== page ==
Unplanned tragedies.   Poor choices.   Moral failures.   Unwanted situations.    Experimenting turned into addiction.   Smoking turned into cancer.   Diving into the lake turned into paralysis.   Friendship turned into an affair.   Suddenly, we all find ourselves in a group we never want to be involved with, whether we are the perpetrator, the victim or the innocent families of either.

Years ago, a close friend of mine had been diagnosed with cancer.  After chemotherapy, radiation, dietary changes and prayer, she eventually found herself in the fortunate category of survivor and was invited to join a local support group.   This group was unique and had two prerequisites for entry:

  1. You had to have cancer in your past medical history.
  2. It had to be completely removed or in remission.   In other words, you had to be given “tabula rasa” – a clean slate.

Like it or not, we are all part of a group – even if it’s not one you want to be in.   In fact, you are not alone.  The biblical characters that came before you had membership in their own painful groups.   Consider…

  • Because of the sin of Cain,  he and his family became “restless wanderers.”  There are many out there today who relate to the feelings of excommunication because of their past behavior.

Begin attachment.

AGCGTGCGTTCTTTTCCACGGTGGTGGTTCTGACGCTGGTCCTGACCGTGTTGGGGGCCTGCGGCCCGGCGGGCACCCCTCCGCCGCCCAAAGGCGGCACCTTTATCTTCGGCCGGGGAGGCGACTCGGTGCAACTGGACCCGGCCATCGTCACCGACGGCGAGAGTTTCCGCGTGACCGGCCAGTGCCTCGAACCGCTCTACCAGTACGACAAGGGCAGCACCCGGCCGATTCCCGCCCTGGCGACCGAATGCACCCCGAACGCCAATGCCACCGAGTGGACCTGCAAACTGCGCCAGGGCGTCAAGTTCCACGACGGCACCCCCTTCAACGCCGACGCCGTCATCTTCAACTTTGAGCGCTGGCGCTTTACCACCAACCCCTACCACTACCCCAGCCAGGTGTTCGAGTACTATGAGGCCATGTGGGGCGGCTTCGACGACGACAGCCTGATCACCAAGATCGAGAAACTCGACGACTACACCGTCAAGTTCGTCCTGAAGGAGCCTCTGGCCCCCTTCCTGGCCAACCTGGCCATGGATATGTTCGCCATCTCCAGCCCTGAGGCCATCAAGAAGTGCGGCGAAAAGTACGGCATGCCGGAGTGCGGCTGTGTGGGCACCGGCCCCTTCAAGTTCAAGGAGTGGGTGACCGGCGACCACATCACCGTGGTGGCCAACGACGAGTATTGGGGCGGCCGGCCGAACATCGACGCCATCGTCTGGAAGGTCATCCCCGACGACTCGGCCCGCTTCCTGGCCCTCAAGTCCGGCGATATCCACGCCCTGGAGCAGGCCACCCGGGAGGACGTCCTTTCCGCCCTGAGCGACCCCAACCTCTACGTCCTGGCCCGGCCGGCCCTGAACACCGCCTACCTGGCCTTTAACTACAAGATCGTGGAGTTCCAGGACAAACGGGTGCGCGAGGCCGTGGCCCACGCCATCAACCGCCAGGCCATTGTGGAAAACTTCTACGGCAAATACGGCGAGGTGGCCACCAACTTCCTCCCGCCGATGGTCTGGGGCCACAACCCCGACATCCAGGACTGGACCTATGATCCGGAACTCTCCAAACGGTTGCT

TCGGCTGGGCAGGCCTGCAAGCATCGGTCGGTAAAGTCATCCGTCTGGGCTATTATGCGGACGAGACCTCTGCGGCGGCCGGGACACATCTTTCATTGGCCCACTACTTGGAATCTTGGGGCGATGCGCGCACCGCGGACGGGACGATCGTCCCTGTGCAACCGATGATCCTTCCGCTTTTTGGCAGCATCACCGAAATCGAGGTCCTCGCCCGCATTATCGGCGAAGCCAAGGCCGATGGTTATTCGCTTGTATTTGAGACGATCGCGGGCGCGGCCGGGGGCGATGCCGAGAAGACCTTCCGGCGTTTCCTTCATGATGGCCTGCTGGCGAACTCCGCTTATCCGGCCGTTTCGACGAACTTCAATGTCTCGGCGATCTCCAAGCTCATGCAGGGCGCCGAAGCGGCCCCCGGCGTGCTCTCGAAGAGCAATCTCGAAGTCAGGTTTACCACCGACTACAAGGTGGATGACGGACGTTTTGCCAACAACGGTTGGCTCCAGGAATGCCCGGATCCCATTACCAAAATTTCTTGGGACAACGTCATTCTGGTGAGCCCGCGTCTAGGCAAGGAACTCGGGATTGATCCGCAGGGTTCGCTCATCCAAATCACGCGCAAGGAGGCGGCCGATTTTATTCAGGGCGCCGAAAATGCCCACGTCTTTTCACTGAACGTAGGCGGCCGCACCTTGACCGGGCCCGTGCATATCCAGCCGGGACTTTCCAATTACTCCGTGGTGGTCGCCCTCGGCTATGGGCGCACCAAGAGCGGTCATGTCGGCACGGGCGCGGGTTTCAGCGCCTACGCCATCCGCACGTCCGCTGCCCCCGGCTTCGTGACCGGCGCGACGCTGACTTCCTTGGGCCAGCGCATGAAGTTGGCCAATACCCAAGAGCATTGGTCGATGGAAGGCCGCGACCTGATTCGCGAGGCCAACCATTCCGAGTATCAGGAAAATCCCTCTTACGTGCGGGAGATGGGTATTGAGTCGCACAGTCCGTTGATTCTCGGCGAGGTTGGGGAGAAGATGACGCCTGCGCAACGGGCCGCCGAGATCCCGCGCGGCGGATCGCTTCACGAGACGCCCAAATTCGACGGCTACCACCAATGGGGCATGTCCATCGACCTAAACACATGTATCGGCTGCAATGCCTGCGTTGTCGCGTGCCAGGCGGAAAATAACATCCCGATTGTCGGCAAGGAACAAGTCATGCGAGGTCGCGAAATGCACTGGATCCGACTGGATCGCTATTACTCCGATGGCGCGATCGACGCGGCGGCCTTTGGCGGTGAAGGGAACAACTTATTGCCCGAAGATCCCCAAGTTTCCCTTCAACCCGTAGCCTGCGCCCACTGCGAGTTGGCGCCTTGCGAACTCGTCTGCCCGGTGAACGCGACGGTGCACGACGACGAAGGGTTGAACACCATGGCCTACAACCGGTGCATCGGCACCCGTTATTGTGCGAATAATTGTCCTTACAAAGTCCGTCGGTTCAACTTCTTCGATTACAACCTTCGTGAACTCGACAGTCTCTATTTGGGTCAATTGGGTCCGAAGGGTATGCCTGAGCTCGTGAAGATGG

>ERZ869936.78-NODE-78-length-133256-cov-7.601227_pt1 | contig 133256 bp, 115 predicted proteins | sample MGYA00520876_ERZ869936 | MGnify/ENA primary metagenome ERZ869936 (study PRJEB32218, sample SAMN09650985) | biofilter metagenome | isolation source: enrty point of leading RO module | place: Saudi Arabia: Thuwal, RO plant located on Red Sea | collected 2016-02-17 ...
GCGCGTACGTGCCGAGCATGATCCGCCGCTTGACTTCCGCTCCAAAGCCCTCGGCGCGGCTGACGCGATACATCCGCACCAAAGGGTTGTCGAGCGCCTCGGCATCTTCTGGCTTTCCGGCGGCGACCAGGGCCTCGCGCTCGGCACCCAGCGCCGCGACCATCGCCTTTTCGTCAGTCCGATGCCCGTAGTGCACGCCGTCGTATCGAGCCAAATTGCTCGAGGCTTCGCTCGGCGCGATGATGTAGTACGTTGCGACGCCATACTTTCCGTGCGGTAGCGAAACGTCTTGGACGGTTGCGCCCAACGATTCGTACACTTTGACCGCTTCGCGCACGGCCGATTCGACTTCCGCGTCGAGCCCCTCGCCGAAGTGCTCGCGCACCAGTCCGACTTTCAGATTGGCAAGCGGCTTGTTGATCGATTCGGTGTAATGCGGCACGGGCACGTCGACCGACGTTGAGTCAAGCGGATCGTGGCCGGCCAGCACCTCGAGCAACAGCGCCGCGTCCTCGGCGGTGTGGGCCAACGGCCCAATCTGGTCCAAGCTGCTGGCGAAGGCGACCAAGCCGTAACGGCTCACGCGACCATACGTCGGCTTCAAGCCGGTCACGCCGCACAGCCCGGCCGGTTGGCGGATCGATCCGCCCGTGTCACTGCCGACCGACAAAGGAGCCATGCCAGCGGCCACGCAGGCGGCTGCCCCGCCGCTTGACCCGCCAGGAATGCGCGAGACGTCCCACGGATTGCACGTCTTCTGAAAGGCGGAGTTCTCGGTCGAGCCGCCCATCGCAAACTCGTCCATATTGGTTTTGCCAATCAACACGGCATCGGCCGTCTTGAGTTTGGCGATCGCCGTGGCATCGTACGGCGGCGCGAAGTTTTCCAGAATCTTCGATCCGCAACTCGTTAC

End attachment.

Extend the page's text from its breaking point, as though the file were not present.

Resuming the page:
• Abraham & Sarah were in the “Parenting 101” group.  Though they longed to be parents, they did not expect it to begin at age 100.   Had it been up to them, the parenting group they wanted to join would have started 25 years before this one.
  • Mary was in the unplanned pregnancy group, a scandalous membership – especially for her in the day and age she lived in.
  • King David was a member (if not the President) of a number of terrible groups; adulterers anonymous, murderers-R-Us & the absentee dad group.
  • Countless women (Michal, Anna, Hannah, etc.) knew the shame of barrenness and no woman of child-bearing age in that culture wanted to be in that group.
  • Mephibosheth understood the difficulty of being in a handicapped group, especially in a world that did not have such convenient inventions like crutches, wheelchairs or walkers.